ANGOLA — An Angola man pleaded guilty to three Level 3 felony child molesting charges Friday evening in the third day of a jury trial in Steuben Superior Court.

Twelve jurors and two alternates entered deliberations at 2:35 p.m. Friday. They had seven verdict sheets — one for each charge pending against Tylarr James Tagliaferri, 24. They were three Level 1 felonies, one for each of three child victims, three Level 3 felonies and a Level 1 felony alleging child molesting with the threat of deadly force.

A Level 1 felony carries up to 40 years in prison and a Level 3, up to 16 years.

At 5 p.m., a juror’s question reconvened court, with Judge William Fee on the bench. Prosecutor Jeremy Musser, Deputy Prosecutor Travis Musser and public defender Eugene Bosworth were present. Through the question, it came to Fee’s attention that four depositions had mistakenly been provided to the jurors with the evidence for their consideration.

A deposition is a very complete interview conducted by an attorney of a party involved in a legal proceeding.

Selections from the depositions were introduced by the state and defense during the trial and the deposition documents were marked as evidence. However, all of the information in the documents was not ruled admissible, just those selections vetted before the open court.

Jury foreperson Michael Eyster said “most of the depositions have been read by everyone.” They included depositions of the three victims — boys ages 13, 11 and 9.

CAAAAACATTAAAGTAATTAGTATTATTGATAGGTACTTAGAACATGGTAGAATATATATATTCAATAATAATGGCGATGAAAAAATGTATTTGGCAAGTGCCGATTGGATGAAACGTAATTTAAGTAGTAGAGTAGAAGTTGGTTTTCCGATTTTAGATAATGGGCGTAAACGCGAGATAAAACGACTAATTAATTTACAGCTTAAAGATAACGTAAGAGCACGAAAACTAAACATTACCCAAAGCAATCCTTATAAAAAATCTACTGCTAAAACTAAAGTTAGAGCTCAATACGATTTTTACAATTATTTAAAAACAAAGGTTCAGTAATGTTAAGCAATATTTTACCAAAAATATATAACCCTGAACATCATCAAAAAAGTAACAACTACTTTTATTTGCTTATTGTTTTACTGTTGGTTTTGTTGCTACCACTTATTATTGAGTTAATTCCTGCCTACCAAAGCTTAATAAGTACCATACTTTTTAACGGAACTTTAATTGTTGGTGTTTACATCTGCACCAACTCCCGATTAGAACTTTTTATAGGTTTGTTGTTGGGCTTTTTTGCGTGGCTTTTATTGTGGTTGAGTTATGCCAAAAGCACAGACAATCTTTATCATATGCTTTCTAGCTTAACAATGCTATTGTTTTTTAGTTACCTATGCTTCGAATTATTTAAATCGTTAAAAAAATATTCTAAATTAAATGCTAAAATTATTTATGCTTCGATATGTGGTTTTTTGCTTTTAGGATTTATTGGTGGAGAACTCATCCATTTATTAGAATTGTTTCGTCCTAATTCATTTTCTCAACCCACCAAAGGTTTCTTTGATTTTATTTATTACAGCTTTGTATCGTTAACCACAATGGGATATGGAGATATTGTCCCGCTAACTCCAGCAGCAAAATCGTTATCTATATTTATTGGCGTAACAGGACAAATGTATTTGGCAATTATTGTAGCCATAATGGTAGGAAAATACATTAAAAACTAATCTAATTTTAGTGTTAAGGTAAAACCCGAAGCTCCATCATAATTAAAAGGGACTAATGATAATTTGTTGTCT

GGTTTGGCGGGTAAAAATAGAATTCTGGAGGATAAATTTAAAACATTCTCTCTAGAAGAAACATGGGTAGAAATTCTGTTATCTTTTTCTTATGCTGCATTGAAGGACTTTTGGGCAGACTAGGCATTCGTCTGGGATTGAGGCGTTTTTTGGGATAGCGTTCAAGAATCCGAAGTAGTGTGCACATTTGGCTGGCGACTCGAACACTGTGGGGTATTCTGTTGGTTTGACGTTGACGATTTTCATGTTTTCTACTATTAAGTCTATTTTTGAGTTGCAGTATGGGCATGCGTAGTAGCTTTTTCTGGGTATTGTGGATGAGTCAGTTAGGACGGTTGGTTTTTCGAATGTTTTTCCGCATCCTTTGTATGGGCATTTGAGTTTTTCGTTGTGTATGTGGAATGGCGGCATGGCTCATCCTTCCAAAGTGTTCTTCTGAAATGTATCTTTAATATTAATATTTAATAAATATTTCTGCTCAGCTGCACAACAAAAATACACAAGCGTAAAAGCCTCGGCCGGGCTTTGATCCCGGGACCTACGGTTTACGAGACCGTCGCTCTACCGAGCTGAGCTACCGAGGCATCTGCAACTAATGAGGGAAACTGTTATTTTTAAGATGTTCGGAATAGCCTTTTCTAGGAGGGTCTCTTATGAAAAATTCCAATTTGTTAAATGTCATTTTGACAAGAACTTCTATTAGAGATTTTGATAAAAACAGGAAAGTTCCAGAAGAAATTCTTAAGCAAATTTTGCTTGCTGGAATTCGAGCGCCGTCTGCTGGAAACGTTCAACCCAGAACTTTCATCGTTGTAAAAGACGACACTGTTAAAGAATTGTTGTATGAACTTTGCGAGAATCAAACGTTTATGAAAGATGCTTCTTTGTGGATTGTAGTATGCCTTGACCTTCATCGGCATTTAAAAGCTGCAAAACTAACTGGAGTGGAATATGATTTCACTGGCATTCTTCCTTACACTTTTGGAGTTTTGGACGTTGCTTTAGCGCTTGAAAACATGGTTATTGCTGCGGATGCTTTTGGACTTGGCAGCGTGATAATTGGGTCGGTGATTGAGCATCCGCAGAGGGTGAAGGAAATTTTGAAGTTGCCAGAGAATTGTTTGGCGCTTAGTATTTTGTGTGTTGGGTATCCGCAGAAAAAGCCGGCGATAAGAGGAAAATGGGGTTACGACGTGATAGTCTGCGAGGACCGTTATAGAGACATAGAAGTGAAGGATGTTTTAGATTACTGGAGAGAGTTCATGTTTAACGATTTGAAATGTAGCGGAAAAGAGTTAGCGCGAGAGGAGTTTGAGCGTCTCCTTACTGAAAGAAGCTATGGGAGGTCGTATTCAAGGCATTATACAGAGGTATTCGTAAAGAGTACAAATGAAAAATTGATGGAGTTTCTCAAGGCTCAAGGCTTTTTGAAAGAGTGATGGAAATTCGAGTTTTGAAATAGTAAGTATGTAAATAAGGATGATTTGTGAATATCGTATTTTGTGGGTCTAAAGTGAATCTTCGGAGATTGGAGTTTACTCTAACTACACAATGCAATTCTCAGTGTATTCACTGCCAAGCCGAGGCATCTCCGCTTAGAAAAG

The boys each were on the stand for about an hour apiece on Thursday, undergoing rigorous questioning. They answered well and credibly considering the time that had elapsed, the traumas they related and their tender ages.

The crimes Tagliaferri admitted to occurred between April 1, 2015 and Aug. 2, 2015, before Tagliaferri turned 21 years old. Tagliaferri forced all three of the boys to provide him with oral sex.

The four Level 1 felonies will be dismissed if Fee accepts the plea agreement at a July 12 sentencing hearing. Tagliaferri will remain free on a $50,000 surety bond.

His guilty plea allowed the court’s error to be waived.

When it came to light, a mistrial seemed likely. Fee said if it had not been for the question asked by the juror, hours may have been wasted and there may have been a less desirable outcome — another trial.

“This was a tough trial,” said Jeremy Musser. If there had not been the guilty plea, he said, “The boys were going right back through this.”

The jury waited in the jury room for two hours while the plea bargain was reached.

Following the plea dialog and the end of court proceedings, Fee called the jury into the courtroom and apologized with feeling.

“You are one of the most dedicated groups that I’ve seen in a trial of this stature,” said Fee. “You had great questions that advanced the issues in the case ... Your service has not, definitely not, been in vain.”

While it was not the ideal or expected outcome of three grueling days in court, Fee said, “in the end there was closure.”

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